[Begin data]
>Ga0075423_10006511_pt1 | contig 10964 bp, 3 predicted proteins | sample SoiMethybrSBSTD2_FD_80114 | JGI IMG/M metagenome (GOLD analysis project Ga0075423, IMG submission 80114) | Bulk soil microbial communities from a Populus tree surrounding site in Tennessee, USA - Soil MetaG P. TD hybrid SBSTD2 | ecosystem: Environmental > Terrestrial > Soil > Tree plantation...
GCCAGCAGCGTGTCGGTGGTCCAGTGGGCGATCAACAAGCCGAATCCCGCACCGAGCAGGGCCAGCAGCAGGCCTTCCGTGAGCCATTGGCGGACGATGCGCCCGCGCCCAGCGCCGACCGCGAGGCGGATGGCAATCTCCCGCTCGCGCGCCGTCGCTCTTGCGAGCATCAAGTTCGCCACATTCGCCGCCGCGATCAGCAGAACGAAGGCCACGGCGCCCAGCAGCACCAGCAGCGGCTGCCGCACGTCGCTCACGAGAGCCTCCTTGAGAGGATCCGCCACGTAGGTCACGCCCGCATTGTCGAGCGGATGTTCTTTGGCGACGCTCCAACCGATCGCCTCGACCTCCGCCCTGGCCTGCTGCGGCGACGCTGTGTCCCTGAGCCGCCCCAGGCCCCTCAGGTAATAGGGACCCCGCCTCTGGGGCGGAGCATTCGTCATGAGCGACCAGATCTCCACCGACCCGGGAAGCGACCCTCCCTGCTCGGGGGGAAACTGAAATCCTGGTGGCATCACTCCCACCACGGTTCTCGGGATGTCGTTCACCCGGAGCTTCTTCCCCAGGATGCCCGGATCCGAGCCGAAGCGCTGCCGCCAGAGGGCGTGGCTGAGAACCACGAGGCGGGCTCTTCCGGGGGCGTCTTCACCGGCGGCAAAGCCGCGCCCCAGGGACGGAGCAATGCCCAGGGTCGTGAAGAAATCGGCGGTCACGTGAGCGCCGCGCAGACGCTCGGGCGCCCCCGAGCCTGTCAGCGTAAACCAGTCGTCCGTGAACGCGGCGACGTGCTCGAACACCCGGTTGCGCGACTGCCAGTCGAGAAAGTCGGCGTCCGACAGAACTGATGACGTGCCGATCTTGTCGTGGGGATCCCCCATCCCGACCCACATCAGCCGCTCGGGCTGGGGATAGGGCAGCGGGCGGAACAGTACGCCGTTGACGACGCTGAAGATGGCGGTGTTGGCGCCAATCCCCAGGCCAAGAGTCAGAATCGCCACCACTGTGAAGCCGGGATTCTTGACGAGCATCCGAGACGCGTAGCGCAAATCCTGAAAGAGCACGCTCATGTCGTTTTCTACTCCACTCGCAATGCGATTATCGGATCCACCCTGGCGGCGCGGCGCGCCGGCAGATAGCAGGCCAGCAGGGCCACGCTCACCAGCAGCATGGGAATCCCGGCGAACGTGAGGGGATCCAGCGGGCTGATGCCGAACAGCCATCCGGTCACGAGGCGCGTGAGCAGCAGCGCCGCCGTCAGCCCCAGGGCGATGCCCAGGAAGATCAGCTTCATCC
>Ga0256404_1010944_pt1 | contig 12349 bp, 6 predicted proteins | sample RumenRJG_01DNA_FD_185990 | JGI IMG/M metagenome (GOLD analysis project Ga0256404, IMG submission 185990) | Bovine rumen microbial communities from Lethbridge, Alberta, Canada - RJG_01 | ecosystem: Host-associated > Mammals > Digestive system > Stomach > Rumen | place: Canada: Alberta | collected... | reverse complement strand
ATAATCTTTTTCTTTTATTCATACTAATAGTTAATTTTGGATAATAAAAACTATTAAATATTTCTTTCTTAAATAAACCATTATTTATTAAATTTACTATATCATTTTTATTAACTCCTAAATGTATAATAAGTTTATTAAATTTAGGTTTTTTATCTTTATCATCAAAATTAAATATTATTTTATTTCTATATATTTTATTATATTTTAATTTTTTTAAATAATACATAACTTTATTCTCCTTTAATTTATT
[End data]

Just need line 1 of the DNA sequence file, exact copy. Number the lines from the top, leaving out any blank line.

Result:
>Ga0075423_10006511_pt1 | contig 10964 bp, 3 predicted proteins | sample SoiMethybrSBSTD2_FD_80114 | JGI IMG/M metagenome (GOLD analysis project Ga0075423, IMG submission 80114) | Bulk soil microbial communities from a Populus tree surrounding site in Tennessee, USA - Soil MetaG P. TD hybrid SBSTD2 | ecosystem: Environmental > Terrestrial > Soil > Tree plantation...